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The Girl On The Train: Why adapting the ultimate commuting novel makes perfect sense in a world of Brief Encounters

The Girl On The Train: Why adapting the ultimate commuting novel makes perfect sense in a world of Brief Encounters

O'Thomas, Mark ORCID: 0000-0001-9264-8813 (2016) The Girl On The Train: Why adapting the ultimate commuting novel makes perfect sense in a world of Brief Encounters. The Huffington Post.

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Abstract

The Girl On The Train is this autumn's most anticipated movie and comes fast on the heels of the monumental success of Paula Hawkins' debut novel. The book has established itself as a constant presence on the suburban transport networks around London where reading Girl en route to work has made for the ultimate meta-commuting experience - reading about commuting on a train while commuting on a train. Last week, on my way to Fenchurch Street station in the City of London, I counted three people reading the book on various devices as well as an analogue paper copy, all seemingly captivated by the same meandering narrative. The ironically asocial nature of the mutual experience of coming together to make a journey with defined and definitive end points (in other words, commuting from A. to B.) has long seen commuters burying their heads in a book, or its electronic variants of smartphone and tablet, closing off the proximity of others who are engaging in their own equally separate-but-joined activities. Hawkins' novel successfully tapped into this shared experience; an experience that synthesises proximity and distance - the closeness of bodies trapped in confined spaces while moving through space each locked in their own personal universe. With its dark themes of guilt, betrayal and murder, comparisons with Gillian Flynn's Gone Girl are inevitable - another suspense novel that successfully crossed over into film - although Hawkins could find some solace in The Guardian's verdict that her work presents "a less flashy but altogether more solid creation". Optioning the title for film was clearly a no-brainer as the rights were sewn up well before the book's publication date. But why does The Girl On The Train, and stories about commuting on trains in general, appear to be so popular in the adaptation genre?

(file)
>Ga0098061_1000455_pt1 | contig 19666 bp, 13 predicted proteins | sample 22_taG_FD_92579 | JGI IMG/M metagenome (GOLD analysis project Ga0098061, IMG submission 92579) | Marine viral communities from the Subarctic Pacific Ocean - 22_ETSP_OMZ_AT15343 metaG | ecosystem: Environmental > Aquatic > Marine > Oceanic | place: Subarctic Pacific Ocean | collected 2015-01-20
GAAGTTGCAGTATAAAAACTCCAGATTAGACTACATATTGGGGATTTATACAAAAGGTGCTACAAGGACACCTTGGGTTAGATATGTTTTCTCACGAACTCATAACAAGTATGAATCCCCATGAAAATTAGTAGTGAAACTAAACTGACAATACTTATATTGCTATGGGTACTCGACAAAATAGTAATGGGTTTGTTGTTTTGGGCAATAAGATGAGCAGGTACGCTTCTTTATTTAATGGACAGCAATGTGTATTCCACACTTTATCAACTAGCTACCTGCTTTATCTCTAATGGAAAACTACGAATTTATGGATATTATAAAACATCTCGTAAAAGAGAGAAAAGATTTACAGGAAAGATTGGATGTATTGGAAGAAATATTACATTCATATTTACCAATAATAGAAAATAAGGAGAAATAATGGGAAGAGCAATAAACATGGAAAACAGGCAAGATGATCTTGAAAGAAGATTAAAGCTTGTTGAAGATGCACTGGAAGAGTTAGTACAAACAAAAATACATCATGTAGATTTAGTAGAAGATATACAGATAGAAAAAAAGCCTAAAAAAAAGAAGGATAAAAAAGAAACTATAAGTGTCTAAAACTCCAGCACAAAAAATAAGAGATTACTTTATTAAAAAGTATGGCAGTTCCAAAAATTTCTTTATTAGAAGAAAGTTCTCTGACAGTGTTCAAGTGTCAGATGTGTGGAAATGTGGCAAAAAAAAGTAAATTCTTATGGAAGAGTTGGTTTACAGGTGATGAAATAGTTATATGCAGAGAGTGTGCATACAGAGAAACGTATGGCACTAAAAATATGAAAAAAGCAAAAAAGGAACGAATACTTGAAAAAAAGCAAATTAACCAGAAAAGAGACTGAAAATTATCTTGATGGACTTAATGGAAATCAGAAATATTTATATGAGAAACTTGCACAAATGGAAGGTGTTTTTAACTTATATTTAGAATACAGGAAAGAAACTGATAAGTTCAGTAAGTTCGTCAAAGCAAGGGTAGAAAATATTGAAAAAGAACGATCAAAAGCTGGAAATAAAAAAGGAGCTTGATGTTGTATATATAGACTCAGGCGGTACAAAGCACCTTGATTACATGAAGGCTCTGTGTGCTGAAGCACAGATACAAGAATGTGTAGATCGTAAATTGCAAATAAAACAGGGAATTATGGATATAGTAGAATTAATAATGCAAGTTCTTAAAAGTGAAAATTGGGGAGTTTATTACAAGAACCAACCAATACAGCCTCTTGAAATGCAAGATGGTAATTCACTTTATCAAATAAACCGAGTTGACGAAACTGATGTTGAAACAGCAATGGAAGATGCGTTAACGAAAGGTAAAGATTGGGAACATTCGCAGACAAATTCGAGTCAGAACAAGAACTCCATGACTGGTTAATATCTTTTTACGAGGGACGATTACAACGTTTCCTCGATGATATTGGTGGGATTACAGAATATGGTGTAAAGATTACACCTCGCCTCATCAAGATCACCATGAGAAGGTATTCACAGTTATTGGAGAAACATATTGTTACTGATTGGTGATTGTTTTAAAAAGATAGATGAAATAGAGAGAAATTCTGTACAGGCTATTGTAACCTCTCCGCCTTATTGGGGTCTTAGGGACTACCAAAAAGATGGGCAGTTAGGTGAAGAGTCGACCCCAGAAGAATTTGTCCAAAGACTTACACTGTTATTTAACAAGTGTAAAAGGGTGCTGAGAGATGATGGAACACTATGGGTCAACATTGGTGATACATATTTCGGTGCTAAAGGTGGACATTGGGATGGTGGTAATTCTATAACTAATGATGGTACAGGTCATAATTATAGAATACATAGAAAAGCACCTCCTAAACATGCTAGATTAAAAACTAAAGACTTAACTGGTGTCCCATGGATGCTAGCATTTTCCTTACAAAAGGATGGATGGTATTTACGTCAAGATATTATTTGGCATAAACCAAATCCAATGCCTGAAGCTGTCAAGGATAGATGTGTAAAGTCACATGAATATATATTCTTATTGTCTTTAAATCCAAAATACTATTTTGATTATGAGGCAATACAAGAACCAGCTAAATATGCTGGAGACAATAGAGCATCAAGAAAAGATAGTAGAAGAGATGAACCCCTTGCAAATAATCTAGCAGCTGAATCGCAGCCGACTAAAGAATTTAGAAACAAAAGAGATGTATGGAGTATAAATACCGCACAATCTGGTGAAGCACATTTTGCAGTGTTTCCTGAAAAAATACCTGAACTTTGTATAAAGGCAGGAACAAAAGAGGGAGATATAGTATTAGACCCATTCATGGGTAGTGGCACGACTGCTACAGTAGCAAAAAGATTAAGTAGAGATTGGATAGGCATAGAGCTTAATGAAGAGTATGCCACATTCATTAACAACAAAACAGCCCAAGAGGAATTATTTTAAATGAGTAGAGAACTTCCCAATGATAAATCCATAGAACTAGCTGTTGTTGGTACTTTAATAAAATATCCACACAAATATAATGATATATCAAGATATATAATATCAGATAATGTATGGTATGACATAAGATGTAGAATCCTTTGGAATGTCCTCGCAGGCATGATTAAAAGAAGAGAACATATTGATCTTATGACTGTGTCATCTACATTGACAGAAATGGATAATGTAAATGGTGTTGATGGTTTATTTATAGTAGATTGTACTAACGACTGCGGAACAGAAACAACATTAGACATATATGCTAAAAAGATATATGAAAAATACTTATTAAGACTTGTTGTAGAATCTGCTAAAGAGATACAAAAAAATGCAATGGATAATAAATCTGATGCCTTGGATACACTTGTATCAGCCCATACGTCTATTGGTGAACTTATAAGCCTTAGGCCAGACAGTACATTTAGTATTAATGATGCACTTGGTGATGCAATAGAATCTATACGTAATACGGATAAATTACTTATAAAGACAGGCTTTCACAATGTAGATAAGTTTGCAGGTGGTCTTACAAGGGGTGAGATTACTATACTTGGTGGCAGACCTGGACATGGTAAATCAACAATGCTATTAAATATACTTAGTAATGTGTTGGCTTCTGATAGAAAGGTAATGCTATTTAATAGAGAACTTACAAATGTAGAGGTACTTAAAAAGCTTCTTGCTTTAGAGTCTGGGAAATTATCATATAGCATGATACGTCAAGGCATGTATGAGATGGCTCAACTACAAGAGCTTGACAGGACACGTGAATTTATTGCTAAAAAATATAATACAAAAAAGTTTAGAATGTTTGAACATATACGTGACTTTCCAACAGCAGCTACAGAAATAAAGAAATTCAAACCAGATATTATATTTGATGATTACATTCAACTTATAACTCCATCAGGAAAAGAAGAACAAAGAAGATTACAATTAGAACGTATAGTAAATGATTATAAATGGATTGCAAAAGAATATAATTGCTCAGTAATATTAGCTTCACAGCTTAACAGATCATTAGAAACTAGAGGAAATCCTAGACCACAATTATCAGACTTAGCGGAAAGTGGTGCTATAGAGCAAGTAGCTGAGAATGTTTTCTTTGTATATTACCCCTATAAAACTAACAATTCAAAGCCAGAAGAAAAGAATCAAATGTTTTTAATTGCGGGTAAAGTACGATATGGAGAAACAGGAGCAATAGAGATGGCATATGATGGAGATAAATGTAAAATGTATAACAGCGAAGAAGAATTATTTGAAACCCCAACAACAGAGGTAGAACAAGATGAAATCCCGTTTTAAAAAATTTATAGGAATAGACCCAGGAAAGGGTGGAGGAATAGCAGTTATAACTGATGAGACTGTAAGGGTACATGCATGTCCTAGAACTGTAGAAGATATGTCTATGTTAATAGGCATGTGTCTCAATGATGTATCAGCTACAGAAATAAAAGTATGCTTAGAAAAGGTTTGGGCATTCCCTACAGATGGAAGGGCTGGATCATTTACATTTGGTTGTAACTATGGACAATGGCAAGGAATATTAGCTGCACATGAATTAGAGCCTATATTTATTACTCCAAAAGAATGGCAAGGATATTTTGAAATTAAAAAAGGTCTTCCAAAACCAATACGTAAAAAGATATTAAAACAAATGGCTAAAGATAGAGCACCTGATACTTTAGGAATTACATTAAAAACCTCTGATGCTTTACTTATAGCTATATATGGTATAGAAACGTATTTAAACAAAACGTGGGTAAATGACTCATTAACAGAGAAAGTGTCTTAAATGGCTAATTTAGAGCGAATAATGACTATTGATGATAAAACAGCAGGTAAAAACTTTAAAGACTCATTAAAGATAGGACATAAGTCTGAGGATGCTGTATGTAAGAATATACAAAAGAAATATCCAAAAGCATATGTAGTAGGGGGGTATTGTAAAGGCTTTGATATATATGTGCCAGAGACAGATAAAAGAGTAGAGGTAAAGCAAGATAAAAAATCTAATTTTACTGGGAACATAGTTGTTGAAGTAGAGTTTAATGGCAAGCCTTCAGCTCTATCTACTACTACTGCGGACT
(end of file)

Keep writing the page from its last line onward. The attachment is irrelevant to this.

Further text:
Item Type: Article
Additional Information: The Blog
Uncontrolled Keywords: The Girl on the Train, adaptation, Brief Encounter
Subjects: P Language and Literature > PN Literature (General) > PN1993 Motion Pictures
Faculty / Department / Research Group: Faculty of Architecture, Computing & Humanities
Faculty of Architecture, Computing & Humanities > Department of Literature, Language & Theatre
Last Modified: 26 Sep 2018 11:30
Selected for GREAT 2016: None
Selected for GREAT 2017: None
Selected for GREAT 2018: None
Selected for GREAT 2019: None
URI: http://gala.gre.ac.uk/id/eprint/21774

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